flounder was not affected by carbohydrate kind at the same level, but that the feed intake of flounder fed a diet containing β-starch increased compared to that of fish fed a diet contain-ing α-starch. This result was likely due to the low digestibility of β-starch. The feed efficiency and protein efficiency ratio of flounder fed the diet containing α-starch improved compared to that of fish fed the diet containing β-starch. These results are similar to those reported for other fish (Peres and Oliva-Teles, 2002). The relative efficiency of the utilization of di-etary carbohydrates by fish has been associated with the tech-nological treatments applied (Bergot and Brèque, 1983) such as the gelatinized ratio of carbohydrates. For example, Jeong et al. (1992) found that rainbow trout fed a diet containing 30% starch exhibited the best overall growth performances when the gelatinized ratio reached 40%. Furthermore, Hilton and Atkinson (1982) observed that the growth performance of rainbow trout decreased when levels of starch comprised more than 14% of the diet. Conversely, other authors have re-ported that higher levels of dietary carbohydrates led to a sig-nificant increase in protein and energy retention (Kaushik and de Oliva-Teles, 1985; Kaushik et al., 1989; Takeuchi et al., 1990). For example, Pieper and Pfeffer (1980) concluded that gelatinized starch was an effective energy source for rainbow trout. Finally, when compared to raw starch, the incorporation of gelatinized starch has been demonstrated to have beneficial effects on the growth and feed efficiency of various fish spe-cies (Furuichi et al., 1987; Takeuchi et al., 1992; Kaushik and Medale, 1994). Thus, the technological treatment of starch de-serves particular attention.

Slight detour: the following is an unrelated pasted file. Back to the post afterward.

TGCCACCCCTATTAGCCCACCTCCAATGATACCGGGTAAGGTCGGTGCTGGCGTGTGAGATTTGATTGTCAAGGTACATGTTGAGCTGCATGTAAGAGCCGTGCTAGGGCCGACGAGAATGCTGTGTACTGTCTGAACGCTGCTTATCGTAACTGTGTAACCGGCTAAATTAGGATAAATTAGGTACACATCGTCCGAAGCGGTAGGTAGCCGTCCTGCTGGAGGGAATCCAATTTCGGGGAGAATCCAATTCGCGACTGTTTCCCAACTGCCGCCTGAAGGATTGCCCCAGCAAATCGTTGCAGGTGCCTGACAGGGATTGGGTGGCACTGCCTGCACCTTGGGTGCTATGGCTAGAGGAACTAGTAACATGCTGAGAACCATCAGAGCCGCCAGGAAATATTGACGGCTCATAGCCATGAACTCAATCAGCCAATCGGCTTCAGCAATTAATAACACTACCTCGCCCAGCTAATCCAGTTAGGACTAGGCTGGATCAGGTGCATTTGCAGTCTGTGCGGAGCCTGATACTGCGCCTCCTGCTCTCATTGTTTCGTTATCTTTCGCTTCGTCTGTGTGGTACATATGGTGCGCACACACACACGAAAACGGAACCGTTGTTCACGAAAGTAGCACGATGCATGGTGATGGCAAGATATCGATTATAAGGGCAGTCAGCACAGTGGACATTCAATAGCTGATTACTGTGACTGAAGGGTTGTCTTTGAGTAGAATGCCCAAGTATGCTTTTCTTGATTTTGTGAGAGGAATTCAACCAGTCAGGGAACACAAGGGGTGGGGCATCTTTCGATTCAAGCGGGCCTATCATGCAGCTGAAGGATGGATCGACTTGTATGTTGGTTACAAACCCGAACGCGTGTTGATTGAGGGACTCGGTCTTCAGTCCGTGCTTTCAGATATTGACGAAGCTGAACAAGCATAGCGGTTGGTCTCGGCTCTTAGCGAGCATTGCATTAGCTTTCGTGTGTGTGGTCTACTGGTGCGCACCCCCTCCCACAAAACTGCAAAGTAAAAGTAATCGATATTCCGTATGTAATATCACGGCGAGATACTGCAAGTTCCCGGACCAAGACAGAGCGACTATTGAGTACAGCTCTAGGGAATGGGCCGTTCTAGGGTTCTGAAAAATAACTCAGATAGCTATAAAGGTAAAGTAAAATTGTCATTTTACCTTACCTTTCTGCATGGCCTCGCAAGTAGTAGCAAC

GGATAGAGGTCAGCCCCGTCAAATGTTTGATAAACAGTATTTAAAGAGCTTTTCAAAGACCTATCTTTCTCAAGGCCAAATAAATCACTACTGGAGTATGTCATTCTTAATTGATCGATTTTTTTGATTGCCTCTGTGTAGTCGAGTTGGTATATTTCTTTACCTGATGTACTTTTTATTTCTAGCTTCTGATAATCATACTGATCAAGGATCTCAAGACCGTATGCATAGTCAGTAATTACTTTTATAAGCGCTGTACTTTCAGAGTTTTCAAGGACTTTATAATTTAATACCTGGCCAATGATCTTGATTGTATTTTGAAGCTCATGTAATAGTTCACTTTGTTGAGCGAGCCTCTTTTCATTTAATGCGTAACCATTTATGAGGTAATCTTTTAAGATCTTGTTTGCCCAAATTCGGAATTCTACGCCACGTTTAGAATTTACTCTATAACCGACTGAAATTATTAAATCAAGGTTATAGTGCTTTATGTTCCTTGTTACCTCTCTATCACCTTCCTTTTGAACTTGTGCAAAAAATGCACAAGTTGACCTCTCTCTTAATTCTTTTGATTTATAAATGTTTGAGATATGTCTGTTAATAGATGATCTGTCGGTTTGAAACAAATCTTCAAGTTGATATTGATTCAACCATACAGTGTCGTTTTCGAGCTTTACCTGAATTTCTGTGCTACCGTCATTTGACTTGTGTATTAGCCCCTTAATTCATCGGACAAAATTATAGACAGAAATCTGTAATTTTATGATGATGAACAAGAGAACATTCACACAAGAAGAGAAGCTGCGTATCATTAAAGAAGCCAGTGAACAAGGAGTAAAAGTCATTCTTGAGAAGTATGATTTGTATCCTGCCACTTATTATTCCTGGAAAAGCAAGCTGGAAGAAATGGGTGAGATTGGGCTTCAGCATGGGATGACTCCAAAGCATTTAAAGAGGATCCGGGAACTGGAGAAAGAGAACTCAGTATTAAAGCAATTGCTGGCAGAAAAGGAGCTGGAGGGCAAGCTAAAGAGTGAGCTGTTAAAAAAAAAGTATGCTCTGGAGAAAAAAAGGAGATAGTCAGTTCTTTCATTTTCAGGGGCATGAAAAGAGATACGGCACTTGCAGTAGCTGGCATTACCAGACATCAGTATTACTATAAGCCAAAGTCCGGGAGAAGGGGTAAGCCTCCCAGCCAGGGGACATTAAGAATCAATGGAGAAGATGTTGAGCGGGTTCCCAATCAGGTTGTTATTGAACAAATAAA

Although the carbohydrate requirements of fish have not been reported, it is the least expensive nutrient in feed for-mulating and can improve the physical properties of extruded and steam pelleted feeds. Therefore, many studies have been focused on optimizing formulation to determine the maximum level of dietary carbohydrates that fish can utilize efficiently. The growth, feed efficiency, and protein efficiency ratios of juvenile olive flounder fed the diet containing 20% α-starch in the present study were higher than those of fish fed the diet containing 15% α-starch. However, the growth of flounder fed the diet containing 25% α-starch decreased compared to that of fish fed the diet containing 20% α-starch, indicating that a dietary inclusion of 25% α-starch would be excessive for the growth of olive flounder. These results suggest that the inclu-sion of 20% α-starch is an optimal level for the growth and feed utilization of flounder. For marine fish species, reports indicate that the dietary incorporation of digestible carbohy-drates should not exceed 20% (Kaushik and de Oliva-Teles, 1985; Beamish and Medland, 1986; Kaushik et al., 1989; Takeuchi et al., 1990; Hemre et al., 1995; Lanari et al., 1999). Conversely, Gouveia et al. (1995) reported that digestible carbohydrates could account for 25% of sea bass diets with no significant effects on growth performance and feed utili-zation efficiency. Additionally, Peres and Oliva-Teles (2002) observed that a dietary incorporation of 25% starch had no negative effects on growth or feed efficiency for European sea bass. In addition, better growth and feed utilization have been reported for rainbow trout fed a diet containing 30% dextrin compared to one that included 8% dextrin (Yamamoto et al., 2000). Finally, Lee et al. (2003) reported that a diet containing 15-25% dextrin was superior to one containing 5% dextrin for flounder.
Providing an adequate dietary carbohydrate level is impor-tant to reduce catabolism of proteins for energy and for the synthesis of glucose, which decreases protein retention and increases nitrogen release to the environment (Suarez and Mommsen, 1987; Cowey and Walton, 1989; Wilson, 1994). The results reported herein indicate that α-starch should ac-count for up to 20% of the diet of juvenile flounder to achieve optimal growth.
Acknowledgements
This research was a part of the project titled "Development of Technologies for Risk Assessment of Marine Living Genet-ically Modified Organisms" funded by the Ministry of Land, Transport and Maritime Affairs (RP-20088033-1), Korea.